Many projects fail for several reasons. One of the major reasons is “The Scope Creep”. First let me define what the scope creep is and how it can sneak in on a project.
When a project is fist defined the scope is always a high-level scope as defined in the Project Charter and the Preliminary Scope Statement. The high-level scope is often accompanied by an Order of Magnitude Estimate of the cost that has a precision of -50% to 100% of the estimated cost.
As the project goes into the planning phase the scope is defined in detail and for IT-projects it is usually established in an Enterprise Design Document (EDD). The EDD is used as a scope and cost baseline for the project. The cost estimate established as part of the EDD is usually much better than in the beginning with a precision of -10% to +15%.
So what can possibly go wrong now that the scope is well defined? More than most imagine! As the project continues into the execution phase, stakeholders change their mind about functionality, training, time lines, etc. If someone asks for changes to training requirements, functionality, and time lines, they are changing the scope of the project. When that happens it most often affects the time, cost, and scope. A good project manager must execute proper change control to the project in the form of a project change request. This request must explain how the change will affect the project in regards to cost, time, and sometimes also quality. The request must get formal approval from the project’s steering committee and a new cost and time baseline must be defined.
Does this sound formal and excessive? Maybe, but it’s the only way to control the scope. If the project manager just accepts the change as part of the existing baseline the scope just increased with no changes to the project’s time and cost baselines. That’s the definition of the scope creep.
So what if we add a few hours here and there? Does it make such a big difference? Oh yes it does. If the stakeholders know they can add functionality or make changes to the time line without any repercussions, they will continue to do it. A training session is extended or postponed. Some additional functionality is added here and there. The amount of work is slowly increased and the time line is affected more and more. The scope creep is getting bigger and bigger from all these little changes that are allowed to slip through. And the result? The project is not delivered on time nor on budget. The project failed.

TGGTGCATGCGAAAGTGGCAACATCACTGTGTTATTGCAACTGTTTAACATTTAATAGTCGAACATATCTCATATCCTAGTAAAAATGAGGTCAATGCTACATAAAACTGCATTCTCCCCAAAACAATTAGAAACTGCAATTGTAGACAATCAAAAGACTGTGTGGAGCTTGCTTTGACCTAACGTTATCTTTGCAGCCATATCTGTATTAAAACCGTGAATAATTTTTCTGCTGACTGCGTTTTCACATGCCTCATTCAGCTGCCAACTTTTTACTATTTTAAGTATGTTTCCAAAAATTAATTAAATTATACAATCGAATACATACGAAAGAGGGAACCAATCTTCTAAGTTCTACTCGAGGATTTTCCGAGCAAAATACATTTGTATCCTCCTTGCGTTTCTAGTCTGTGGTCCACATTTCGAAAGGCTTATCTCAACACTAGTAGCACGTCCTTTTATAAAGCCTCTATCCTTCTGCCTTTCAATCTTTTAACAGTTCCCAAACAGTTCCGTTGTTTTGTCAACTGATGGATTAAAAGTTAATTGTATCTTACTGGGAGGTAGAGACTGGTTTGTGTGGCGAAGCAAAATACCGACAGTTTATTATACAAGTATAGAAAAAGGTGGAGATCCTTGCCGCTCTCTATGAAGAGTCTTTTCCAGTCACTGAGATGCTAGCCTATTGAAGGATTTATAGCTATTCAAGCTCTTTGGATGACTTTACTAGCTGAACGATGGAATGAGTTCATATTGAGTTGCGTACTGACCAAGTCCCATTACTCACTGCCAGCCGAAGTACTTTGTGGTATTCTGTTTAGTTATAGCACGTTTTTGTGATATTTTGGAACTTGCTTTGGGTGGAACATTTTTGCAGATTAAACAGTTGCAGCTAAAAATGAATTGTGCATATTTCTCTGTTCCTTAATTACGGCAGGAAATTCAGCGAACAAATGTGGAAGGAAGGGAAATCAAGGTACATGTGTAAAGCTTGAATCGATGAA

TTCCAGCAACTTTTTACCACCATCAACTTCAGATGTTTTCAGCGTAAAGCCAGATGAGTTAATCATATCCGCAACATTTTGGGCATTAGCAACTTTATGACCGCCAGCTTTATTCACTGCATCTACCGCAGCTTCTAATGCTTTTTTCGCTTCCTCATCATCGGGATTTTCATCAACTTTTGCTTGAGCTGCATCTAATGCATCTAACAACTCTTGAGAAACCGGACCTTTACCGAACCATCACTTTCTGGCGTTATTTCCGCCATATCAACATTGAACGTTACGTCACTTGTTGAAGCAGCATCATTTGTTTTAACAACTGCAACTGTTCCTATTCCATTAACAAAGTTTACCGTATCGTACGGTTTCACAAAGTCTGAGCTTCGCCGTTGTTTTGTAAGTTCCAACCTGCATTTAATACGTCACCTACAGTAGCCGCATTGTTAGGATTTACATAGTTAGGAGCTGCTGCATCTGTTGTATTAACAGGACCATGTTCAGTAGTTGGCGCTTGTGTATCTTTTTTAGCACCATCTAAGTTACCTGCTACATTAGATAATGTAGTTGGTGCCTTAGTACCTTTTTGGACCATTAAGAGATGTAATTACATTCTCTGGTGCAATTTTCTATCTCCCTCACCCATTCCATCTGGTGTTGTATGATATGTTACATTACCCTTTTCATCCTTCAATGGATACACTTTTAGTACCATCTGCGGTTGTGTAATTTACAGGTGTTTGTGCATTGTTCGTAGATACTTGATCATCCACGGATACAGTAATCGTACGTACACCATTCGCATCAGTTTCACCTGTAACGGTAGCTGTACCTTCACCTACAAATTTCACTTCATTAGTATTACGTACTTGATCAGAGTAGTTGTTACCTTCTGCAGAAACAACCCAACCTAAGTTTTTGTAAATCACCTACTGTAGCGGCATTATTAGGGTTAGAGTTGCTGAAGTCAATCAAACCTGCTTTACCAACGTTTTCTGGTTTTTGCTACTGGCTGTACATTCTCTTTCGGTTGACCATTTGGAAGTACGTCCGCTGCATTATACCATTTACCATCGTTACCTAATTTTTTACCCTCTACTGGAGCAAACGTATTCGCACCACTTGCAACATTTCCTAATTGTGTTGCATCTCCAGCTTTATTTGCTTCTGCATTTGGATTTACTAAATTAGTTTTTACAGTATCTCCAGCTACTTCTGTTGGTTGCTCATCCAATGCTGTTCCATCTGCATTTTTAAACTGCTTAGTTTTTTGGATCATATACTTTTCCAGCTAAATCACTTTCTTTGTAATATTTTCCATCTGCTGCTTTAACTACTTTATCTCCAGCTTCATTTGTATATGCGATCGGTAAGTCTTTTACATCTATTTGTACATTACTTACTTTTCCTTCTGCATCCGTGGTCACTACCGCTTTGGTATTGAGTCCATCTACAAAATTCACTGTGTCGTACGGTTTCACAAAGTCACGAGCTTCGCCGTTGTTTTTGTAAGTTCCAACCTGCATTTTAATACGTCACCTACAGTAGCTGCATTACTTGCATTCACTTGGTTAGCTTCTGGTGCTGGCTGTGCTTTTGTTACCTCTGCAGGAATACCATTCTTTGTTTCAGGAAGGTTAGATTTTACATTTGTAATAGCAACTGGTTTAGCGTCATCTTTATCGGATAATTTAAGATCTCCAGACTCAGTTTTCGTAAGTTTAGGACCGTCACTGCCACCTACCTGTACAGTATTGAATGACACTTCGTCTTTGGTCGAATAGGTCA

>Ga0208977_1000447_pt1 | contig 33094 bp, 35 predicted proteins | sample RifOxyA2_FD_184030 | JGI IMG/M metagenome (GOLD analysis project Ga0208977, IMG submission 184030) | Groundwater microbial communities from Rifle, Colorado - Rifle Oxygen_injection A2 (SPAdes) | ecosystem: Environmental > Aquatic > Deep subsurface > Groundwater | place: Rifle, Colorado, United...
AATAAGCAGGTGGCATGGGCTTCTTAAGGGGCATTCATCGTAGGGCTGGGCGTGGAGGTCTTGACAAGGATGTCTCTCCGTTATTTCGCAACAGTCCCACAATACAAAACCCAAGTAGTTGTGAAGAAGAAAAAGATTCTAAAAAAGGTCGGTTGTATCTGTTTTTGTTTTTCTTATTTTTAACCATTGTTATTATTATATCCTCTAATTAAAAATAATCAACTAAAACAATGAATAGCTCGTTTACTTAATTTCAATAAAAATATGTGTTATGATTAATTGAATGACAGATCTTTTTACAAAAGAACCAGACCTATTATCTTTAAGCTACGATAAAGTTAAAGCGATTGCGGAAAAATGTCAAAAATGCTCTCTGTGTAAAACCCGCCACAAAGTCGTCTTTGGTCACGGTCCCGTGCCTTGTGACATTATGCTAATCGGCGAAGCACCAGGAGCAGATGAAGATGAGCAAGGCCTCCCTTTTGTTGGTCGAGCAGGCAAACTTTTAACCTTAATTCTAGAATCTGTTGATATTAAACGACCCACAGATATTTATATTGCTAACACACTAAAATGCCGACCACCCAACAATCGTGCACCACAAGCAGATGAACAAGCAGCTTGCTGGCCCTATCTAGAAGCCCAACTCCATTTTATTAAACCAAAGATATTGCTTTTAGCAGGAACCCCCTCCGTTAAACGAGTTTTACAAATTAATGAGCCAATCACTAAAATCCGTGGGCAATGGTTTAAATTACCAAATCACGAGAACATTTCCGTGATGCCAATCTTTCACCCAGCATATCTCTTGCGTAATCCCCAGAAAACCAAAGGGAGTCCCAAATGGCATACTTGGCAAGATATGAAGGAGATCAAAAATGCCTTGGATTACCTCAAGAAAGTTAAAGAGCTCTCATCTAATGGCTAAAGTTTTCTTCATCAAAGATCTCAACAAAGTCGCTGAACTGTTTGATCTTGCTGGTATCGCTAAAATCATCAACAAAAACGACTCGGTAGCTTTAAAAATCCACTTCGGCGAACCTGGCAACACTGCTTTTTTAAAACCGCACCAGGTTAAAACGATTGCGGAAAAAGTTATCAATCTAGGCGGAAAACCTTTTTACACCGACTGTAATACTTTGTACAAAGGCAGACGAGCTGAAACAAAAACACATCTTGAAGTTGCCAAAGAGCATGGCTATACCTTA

So the application of change control makes all stakeholders aware that changes to the project may affect the time line and budget and in each individual case the steering committee must decide if they want to go forward with the change and also accept the change in cost and time. If they agree, they must formally accept the change request and the project manager will now calculate a new cost and time baseline that now becomes the current baseline for the project.
So can a project end up costing twice as much as originally estimated and be delivered three months later but still be on time and budget? Yes, that’s the whole point of scope management. If the steering committee accepts changes to the project including cost and time changes, they also accept a new project baseline. Thus the budget and the time line just changed for the project.
Scope Management is in my opinion one of the most important management tasks a project manager must do. Controlling the scope by applying vigorous change control and not accepting any changes to occur in the project without executive acceptance is crucial. If you ease up on this strict control you risk losing control of the entire project and failure is most likely the outcome.